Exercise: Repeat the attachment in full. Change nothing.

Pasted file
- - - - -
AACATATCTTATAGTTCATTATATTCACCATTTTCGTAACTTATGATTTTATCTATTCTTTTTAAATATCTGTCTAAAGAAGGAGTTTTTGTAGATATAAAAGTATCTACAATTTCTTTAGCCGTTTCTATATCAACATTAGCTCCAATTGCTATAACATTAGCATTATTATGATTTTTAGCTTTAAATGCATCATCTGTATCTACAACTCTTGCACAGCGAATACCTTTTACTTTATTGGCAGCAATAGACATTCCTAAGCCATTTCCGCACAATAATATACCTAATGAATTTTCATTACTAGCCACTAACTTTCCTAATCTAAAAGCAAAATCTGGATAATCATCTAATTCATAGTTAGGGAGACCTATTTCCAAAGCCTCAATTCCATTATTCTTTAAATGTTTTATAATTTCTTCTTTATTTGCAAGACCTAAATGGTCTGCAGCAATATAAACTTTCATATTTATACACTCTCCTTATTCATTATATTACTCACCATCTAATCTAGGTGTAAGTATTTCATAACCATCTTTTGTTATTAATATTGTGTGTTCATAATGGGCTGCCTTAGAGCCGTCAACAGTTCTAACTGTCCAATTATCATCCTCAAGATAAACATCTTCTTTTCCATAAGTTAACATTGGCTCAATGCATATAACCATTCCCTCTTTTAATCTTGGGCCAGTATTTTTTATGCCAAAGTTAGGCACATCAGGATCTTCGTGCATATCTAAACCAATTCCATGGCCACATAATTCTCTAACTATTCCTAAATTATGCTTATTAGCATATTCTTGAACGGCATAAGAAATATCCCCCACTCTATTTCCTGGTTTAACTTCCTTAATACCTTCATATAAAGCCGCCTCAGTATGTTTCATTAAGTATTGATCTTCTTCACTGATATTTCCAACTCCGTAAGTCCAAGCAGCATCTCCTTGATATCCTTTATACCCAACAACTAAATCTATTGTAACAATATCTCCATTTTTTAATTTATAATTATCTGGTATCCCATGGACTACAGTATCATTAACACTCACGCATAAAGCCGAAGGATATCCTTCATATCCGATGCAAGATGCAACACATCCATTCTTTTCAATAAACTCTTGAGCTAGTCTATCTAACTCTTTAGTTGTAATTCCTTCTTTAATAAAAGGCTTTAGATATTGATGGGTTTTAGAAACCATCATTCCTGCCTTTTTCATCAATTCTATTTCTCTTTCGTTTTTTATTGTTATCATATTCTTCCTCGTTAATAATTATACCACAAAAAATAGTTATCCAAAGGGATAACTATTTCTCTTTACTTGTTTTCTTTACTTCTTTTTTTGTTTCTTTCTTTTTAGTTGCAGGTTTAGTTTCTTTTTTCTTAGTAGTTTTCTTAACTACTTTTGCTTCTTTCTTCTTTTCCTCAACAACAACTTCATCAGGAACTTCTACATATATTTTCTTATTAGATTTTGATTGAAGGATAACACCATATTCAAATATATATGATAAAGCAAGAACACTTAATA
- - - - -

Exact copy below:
AACATATCTTATAGTTCATTATATTCACCATTTTCGTAACTTATGATTTTATCTATTCTTTTTAAATATCTGTCTAAAGAAGGAGTTTTTGTAGATATAAAAGTATCTACAATTTCTTTAGCCGTTTCTATATCAACATTAGCTCCAATTGCTATAACATTAGCATTATTATGATTTTTAGCTTTAAATGCATCATCTGTATCTACAACTCTTGCACAGCGAATACCTTTTACTTTATTGGCAGCAATAGACATTCCTAAGCCATTTCCGCACAATAATATACCTAATGAATTTTCATTACTAGCCACTAACTTTCCTAATCTAAAAGCAAAATCTGGATAATCATCTAATTCATAGTTAGGGAGACCTATTTCCAAAGCCTCAATTCCATTATTCTTTAAATGTTTTATAATTTCTTCTTTATTTGCAAGACCTAAATGGTCTGCAGCAATATAAACTTTCATATTTATACACTCTCCTTATTCATTATATTACTCACCATCTAATCTAGGTGTAAGTATTTCATAACCATCTTTTGTTATTAATATTGTGTGTTCATAATGGGCTGCCTTAGAGCCGTCAACAGTTCTAACTGTCCAATTATCATCCTCAAGATAAACATCTTCTTTTCCATAAGTTAACATTGGCTCAATGCATATAACCATTCCCTCTTTTAATCTTGGGCCAGTATTTTTTATGCCAAAGTTAGGCACATCAGGATCTTCGTGCATATCTAAACCAATTCCATGGCCACATAATTCTCTAACTATTCCTAAATTATGCTTATTAGCATATTCTTGAACGGCATAAGAAATATCCCCCACTCTATTTCCTGGTTTAACTTCCTTAATACCTTCATATAAAGCCGCCTCAGTATGTTTCATTAAGTATTGATCTTCTTCACTGATATTTCCAACTCCGTAAGTCCAAGCAGCATCTCCTTGATATCCTTTATACCCAACAACTAAATCTATTGTAACAATATCTCCATTTTTTAATTTATAATTATCTGGTATCCCATGGACTACAGTATCATTAACACTCACGCATAAAGCCGAAGGATATCCTTCATATCCGATGCAAGATGCAACACATCCATTCTTTTCAATAAACTCTTGAGCTAGTCTATCTAACTCTTTAGTTGTAATTCCTTCTTTAATAAAAGGCTTTAGATATTGATGGGTTTTAGAAACCATCATTCCTGCCTTTTTCATCAATTCTATTTCTCTTTCGTTTTTTATTGTTATCATATTCTTCCTCGTTAATAATTATACCACAAAAAATAGTTATCCAAAGGGATAACTATTTCTCTTTACTTGTTTTCTTTACTTCTTTTTTTGTTTCTTTCTTTTTAGTTGCAGGTTTAGTTTCTTTTTTCTTAGTAGTTTTCTTAACTACTTTTGCTTCTTTCTTCTTTTCCTCAACAACAACTTCATCAGGAACTTCTACATATATTTTCTTATTAGATTTTGATTGAAGGATAACACCATATTCAAATATATATGATAAAGCAAGAACACTTAATA